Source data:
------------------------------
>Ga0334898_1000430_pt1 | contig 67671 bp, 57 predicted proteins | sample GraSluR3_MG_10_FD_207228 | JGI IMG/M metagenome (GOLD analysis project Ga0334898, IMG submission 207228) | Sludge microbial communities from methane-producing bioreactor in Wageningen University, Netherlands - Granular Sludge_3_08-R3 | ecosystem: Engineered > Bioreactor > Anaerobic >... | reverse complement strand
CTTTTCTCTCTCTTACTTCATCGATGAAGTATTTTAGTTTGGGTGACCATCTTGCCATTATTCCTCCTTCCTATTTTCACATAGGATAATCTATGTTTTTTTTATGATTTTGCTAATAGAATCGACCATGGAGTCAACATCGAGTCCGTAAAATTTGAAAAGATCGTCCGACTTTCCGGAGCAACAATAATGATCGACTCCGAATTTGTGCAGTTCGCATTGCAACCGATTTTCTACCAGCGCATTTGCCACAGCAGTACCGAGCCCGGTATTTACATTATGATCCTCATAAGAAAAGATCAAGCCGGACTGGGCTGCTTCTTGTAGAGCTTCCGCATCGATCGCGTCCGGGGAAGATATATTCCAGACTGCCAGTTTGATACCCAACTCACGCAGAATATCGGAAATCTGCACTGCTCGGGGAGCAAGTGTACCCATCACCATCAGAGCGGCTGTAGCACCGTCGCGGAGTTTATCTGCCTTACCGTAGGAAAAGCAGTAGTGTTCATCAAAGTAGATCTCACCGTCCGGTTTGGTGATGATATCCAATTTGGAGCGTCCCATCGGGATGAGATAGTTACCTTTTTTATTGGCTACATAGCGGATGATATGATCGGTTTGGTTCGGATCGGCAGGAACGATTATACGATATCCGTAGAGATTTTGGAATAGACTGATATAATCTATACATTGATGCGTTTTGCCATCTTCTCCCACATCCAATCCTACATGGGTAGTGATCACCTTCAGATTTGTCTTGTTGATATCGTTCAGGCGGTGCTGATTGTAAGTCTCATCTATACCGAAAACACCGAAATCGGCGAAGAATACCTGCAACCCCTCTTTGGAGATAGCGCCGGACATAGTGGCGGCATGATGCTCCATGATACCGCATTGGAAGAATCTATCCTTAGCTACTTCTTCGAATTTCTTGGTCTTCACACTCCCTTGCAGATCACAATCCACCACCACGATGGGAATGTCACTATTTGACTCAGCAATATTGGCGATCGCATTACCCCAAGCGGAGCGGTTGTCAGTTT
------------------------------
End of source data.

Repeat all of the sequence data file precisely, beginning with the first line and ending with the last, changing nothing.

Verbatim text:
>Ga0334898_1000430_pt1 | contig 67671 bp, 57 predicted proteins | sample GraSluR3_MG_10_FD_207228 | JGI IMG/M metagenome (GOLD analysis project Ga0334898, IMG submission 207228) | Sludge microbial communities from methane-producing bioreactor in Wageningen University, Netherlands - Granular Sludge_3_08-R3 | ecosystem: Engineered > Bioreactor > Anaerobic >... | reverse complement strand
CTTTTCTCTCTCTTACTTCATCGATGAAGTATTTTAGTTTGGGTGACCATCTTGCCATTATTCCTCCTTCCTATTTTCACATAGGATAATCTATGTTTTTTTTATGATTTTGCTAATAGAATCGACCATGGAGTCAACATCGAGTCCGTAAAATTTGAAAAGATCGTCCGACTTTCCGGAGCAACAATAATGATCGACTCCGAATTTGTGCAGTTCGCATTGCAACCGATTTTCTACCAGCGCATTTGCCACAGCAGTACCGAGCCCGGTATTTACATTATGATCCTCATAAGAAAAGATCAAGCCGGACTGGGCTGCTTCTTGTAGAGCTTCCGCATCGATCGCGTCCGGGGAAGATATATTCCAGACTGCCAGTTTGATACCCAACTCACGCAGAATATCGGAAATCTGCACTGCTCGGGGAGCAAGTGTACCCATCACCATCAGAGCGGCTGTAGCACCGTCGCGGAGTTTATCTGCCTTACCGTAGGAAAAGCAGTAGTGTTCATCAAAGTAGATCTCACCGTCCGGTTTGGTGATGATATCCAATTTGGAGCGTCCCATCGGGATGAGATAGTTACCTTTTTTATTGGCTACATAGCGGATGATATGATCGGTTTGGTTCGGATCGGCAGGAACGATTATACGATATCCGTAGAGATTTTGGAATAGACTGATATAATCTATACATTGATGCGTTTTGCCATCTTCTCCCACATCCAATCCTACATGGGTAGTGATCACCTTCAGATTTGTCTTGTTGATATCGTTCAGGCGGTGCTGATTGTAAGTCTCATCTATACCGAAAACACCGAAATCGGCGAAGAATACCTGCAACCCCTCTTTGGAGATAGCGCCGGACATAGTGGCGGCATGATGCTCCATGATACCGCATTGGAAGAATCTATCCTTAGCTACTTCTTCGAATTTCTTGGTCTTCACACTCCCTTGCAGATCACAATCCACCACCACGATGGGAATGTCACTATTTGACTCAGCAATATTGGCGATCGCATTACCCCAAGCGGAGCGGTTGTCAGTTT